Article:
It’s a sad notion among many hikers that Table Mountain hiking revolves around views. And when cloud covers the mountain and there’s no views, then adventure depression sets in – a kind of depression that besets the hiker or traveler when expectations of a place or activity are not met. Hiking Table Mountain is a multi-faceted experience and views a mere ingredient to the mix. Views draw the sense away from your immediate surroundings and fixes them on all that is around the mountain and in the hazy distance, robbing you of a full appreciation of the mountain’s fascinating environment. Many times have I witnessed how hikers neglected the plants, smells and sounds around them in their admiration of the views, only to become acutely aware of it all when cloud springs up and blots out the views. One environmental delight is Table Mountain’s rock-formations: massive boulders sculpted into weird shapes by the wind. Many Table Mountain hikes can be structured to lead through a boulder field without much detouring. Walking among these mangled monoliths is a unique experience that complements the overall hike. They seem to pulsate with energy, almost like they have a life of their own. Two of the best locations are the summit of Klaassens Buttress and the area round Arc Valley leading out to St Michael’s Peak.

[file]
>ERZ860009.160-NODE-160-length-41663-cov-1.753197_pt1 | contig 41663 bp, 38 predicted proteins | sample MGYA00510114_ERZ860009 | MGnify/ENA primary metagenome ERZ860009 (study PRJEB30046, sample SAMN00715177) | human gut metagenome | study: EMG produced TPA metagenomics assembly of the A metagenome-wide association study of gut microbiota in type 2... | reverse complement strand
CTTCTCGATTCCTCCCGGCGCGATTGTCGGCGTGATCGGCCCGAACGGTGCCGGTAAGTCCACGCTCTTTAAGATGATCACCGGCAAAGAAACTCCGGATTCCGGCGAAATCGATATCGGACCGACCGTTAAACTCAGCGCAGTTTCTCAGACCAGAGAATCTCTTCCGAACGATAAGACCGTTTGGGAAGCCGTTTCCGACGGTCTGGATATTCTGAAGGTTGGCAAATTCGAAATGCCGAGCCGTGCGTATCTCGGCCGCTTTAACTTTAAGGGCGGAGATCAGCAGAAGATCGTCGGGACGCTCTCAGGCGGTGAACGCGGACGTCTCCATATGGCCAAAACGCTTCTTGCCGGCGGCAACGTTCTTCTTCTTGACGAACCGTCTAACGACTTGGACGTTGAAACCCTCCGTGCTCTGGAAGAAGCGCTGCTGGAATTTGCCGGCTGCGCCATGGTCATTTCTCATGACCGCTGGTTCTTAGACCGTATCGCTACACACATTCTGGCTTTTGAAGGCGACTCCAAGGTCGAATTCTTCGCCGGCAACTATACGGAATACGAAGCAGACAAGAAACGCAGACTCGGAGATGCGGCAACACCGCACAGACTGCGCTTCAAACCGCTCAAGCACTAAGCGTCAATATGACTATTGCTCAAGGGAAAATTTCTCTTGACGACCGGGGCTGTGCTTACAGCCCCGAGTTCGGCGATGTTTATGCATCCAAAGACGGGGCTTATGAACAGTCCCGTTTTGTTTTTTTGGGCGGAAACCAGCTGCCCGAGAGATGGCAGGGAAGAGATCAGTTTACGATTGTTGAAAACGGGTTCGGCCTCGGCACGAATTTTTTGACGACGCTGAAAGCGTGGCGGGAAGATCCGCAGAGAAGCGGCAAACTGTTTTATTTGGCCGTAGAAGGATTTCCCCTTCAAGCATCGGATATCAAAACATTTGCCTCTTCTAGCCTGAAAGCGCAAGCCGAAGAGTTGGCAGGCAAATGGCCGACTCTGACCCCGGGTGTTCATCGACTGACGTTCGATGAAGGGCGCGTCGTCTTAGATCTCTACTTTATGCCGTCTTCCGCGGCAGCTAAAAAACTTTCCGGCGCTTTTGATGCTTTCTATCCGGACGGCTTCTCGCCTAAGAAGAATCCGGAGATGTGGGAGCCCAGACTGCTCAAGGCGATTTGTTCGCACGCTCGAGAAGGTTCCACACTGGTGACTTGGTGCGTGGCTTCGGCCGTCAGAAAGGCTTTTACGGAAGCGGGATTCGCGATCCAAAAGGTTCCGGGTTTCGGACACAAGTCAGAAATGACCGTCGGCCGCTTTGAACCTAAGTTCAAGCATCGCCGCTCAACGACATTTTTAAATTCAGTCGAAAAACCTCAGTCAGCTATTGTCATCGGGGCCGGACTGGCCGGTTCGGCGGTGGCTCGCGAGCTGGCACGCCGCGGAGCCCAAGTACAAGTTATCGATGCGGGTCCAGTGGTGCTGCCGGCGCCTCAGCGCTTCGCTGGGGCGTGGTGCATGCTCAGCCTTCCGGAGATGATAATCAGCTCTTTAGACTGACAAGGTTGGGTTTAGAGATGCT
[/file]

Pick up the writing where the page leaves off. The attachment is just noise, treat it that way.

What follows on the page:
Spice up your Table Mountain hiking experience with a visit to a boulder field. Even when the mountain is covered in cloud and views are out of the question, the rocks remain a beguiling sight.